Saturday, August 6, 2011

Darklight On...Maggie Mundy Q&A


Today's Darklight On... is with Maggie Mundy. Welcome, Maggie! 




How did you come to write speculative fiction? What attracted you to the genre?
I have always read a lot of fantasy. Lord of the Rings is one of only a few books I have read more than once. To be honest it was more because it took two reads to understand all those battles. I loved how you could lose yourself in the world these authors had created in this genre. I went to a WEA course on how to write SF and Fantasy and decided I would give it a go, after all they say write what you know. I then went on to Uni to study English and Drama, and I’m still learning. I enjoy spec fic as well because you can stretch yourself by creating worlds and scenarios that are complex, and yet the characters have to deal with human type emotions.


You had a story published in Little Gems Topaz Anthology. Do you like working in the short story length? Or do you prefer longer forms?
I prefer to write novels. I have enjoyed writing short stories but it is an art in itself. I have also been told some of my short stories are more like condensed books. Sea and Vines, my story in Little Gems, was romantic and fun. It was different for me as it had no magic or chopped up bodies in it which tends to be my usual modus operandi.



Are you a plotter? Or a pantser? Or something in between?
I have tried both and would have to say I am a plotter. My first MS was an epic fantasy about 150,000 words and the first part of a trilogy. I have a chapter plan for that book and the other two in the series. I tried being a pantser with the second MS I wrote but found I had to go back because of continuity. That said, I come to a book with an idea and often only know the beginning and the end. Like most writers I find my characters decide where they want to go, and when you lie in bed and can’t sleep, it’s usually them having a go at you because you’re going the wrong way.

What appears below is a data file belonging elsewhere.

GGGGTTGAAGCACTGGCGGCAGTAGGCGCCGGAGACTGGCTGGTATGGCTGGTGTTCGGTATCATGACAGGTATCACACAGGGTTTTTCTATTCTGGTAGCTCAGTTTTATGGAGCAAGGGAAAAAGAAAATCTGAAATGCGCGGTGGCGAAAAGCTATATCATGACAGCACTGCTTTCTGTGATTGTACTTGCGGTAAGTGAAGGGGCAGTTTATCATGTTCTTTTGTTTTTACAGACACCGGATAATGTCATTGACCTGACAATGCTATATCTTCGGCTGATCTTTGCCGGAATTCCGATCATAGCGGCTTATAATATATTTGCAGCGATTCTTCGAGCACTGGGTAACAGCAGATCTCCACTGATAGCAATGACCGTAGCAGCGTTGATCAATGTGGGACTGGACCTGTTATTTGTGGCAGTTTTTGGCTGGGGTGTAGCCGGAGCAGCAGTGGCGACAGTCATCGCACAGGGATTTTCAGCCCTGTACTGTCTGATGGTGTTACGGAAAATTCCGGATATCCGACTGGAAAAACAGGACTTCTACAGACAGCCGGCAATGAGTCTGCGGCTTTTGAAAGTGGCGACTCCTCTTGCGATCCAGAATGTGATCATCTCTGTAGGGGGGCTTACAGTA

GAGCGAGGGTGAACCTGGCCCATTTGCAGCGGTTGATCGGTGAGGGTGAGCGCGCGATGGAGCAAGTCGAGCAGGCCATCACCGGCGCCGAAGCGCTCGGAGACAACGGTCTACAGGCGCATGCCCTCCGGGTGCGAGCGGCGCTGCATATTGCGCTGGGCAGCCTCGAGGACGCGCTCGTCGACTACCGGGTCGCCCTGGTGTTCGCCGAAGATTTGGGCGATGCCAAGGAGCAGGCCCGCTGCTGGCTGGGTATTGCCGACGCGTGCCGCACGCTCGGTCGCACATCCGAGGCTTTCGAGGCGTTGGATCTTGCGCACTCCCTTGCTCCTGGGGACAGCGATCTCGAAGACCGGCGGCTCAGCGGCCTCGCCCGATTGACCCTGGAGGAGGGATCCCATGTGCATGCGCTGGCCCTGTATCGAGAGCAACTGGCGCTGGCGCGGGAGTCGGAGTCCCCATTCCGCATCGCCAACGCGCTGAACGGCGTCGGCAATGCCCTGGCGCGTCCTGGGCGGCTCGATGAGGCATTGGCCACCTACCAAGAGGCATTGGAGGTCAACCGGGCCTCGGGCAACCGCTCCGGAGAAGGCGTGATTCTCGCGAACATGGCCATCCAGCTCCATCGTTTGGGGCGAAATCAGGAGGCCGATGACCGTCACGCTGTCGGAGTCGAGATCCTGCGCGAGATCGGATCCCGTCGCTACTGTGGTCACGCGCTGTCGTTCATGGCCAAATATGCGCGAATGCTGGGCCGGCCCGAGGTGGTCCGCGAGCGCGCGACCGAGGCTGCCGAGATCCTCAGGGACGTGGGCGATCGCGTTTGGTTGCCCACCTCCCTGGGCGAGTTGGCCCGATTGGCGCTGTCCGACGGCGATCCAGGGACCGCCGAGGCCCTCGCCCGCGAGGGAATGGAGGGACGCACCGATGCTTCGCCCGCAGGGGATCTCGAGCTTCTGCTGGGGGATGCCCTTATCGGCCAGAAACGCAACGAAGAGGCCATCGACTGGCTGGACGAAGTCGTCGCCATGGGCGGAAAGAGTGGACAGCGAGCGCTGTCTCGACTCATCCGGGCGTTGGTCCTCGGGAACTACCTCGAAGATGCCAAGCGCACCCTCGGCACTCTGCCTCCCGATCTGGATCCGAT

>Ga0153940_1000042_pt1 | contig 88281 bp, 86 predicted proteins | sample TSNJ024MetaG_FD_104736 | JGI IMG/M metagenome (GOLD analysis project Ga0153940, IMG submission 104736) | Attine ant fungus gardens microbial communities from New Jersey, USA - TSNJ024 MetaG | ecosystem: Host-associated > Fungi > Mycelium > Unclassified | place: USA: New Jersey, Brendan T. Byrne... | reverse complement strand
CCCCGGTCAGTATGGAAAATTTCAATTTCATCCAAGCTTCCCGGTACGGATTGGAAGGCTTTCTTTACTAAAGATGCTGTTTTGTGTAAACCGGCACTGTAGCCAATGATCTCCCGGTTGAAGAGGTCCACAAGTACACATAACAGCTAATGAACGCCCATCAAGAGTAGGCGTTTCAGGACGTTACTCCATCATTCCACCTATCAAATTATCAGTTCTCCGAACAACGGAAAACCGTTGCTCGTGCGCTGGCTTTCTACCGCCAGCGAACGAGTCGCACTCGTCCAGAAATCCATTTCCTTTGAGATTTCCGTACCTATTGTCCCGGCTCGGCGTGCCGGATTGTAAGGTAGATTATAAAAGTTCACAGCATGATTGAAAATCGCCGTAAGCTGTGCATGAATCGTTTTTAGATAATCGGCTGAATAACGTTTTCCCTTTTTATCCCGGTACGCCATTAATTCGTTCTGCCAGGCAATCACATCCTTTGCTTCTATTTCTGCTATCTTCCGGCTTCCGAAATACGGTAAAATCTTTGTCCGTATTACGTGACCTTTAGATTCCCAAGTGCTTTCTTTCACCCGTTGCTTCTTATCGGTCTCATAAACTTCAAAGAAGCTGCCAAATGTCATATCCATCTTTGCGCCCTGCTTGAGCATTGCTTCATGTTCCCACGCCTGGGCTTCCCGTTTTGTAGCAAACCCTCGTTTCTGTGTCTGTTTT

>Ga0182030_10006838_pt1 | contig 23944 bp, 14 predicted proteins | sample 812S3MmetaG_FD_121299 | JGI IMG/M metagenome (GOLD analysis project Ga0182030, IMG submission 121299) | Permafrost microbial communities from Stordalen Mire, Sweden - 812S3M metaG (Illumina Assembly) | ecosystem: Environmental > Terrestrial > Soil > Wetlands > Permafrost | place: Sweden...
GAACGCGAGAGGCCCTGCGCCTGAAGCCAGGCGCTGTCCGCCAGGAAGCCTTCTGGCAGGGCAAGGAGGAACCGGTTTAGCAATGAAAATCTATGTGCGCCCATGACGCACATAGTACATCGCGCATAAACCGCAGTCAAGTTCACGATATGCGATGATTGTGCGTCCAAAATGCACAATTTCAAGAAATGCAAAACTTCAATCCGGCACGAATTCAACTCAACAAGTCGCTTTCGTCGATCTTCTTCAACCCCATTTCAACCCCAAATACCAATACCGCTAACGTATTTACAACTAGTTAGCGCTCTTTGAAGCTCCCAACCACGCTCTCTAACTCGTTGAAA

Do you have a favourite of your characters?
My favourite will be the one I am working on at the time. I suppose if we didn’t like them then it would be difficult to believe that someone else could in the story. I do have a place in my heart for the first hero I wrote. He was a bit of a Darcy type in a fantasy where he had everything that was his life taken away from him. I think it is the flaws in people’s characters that make them real and human, even if they can shape shift, fly or drink blood.


What are you currently working on?
I have just finished doing the Before You Hit Send workshop with Angela James, of Carina Press, and will be using that over the next few months to apply to the manuscripts I have finished. I also have a MS that is almost done. It has a vampire in an alternate world where he is not sure what he is until a woman from Earth turns up. She knows more about him than he does.


What is your favourite part of the writing process?
I love creating something from nothing and watching people and places come alive on the page. I also like it when something seems to be not quite right and my brain works overtime trying to work it out, and when I finally get the answer it feels wonderful.